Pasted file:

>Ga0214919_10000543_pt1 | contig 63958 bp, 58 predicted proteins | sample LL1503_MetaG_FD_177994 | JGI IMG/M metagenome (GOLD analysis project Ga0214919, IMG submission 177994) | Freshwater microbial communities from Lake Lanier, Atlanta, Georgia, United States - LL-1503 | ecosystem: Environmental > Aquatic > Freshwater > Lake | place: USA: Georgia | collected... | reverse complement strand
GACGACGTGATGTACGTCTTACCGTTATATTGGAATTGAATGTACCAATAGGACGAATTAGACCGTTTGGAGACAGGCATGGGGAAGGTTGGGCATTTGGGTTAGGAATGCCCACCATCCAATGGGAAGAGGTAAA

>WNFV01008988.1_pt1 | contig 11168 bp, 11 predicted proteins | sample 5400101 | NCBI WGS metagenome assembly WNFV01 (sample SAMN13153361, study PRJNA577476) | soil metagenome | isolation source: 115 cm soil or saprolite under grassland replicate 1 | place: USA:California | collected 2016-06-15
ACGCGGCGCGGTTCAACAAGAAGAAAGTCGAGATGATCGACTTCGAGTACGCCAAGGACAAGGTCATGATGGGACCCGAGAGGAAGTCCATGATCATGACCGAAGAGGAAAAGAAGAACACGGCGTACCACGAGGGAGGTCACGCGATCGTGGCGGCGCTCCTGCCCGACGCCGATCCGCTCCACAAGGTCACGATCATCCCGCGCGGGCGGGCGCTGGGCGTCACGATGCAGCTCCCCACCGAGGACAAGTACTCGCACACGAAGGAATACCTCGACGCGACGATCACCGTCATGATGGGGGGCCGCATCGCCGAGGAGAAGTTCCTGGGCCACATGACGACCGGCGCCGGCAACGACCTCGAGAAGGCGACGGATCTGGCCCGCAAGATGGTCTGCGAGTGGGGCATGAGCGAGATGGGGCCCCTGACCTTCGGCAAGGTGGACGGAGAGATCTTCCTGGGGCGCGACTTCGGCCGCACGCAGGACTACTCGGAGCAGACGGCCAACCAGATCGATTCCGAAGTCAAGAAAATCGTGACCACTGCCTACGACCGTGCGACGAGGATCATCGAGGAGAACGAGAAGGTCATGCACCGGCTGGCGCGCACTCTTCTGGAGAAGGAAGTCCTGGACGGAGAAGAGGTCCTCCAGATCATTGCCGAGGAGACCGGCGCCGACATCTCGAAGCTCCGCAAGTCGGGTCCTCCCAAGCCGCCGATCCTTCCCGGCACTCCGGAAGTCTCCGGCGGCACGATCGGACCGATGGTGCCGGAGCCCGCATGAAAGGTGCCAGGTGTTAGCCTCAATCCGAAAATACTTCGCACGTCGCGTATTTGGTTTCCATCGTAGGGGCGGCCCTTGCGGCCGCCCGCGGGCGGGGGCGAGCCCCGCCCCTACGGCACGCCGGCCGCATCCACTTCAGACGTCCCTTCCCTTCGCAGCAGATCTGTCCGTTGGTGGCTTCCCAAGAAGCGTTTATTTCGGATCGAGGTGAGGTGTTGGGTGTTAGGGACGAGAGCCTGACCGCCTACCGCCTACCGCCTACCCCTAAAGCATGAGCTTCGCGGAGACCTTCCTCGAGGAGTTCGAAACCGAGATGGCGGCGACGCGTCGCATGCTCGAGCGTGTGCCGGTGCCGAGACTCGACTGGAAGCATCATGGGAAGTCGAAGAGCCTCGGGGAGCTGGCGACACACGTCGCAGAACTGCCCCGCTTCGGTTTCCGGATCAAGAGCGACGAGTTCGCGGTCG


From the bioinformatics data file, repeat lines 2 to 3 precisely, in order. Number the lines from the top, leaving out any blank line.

GACGACGTGATGTACGTCTTACCGTTATATTGGAATTGAATGTACCAATAGGACGAATTAGACCGTTTGGAGACAGGCATGGGGAAGGTTGGGCATTTGGGTTAGGAATGCCCACCATCCAATGGGAAGAGGTAAA

>WNFV01008988.1_pt1 | contig 11168 bp, 11 predicted proteins | sample 5400101 | NCBI WGS metagenome assembly WNFV01 (sample SAMN13153361, study PRJNA577476) | soil metagenome | isolation source: 115 cm soil or saprolite under grassland replicate 1 | place: USA:California | collected 2016-06-15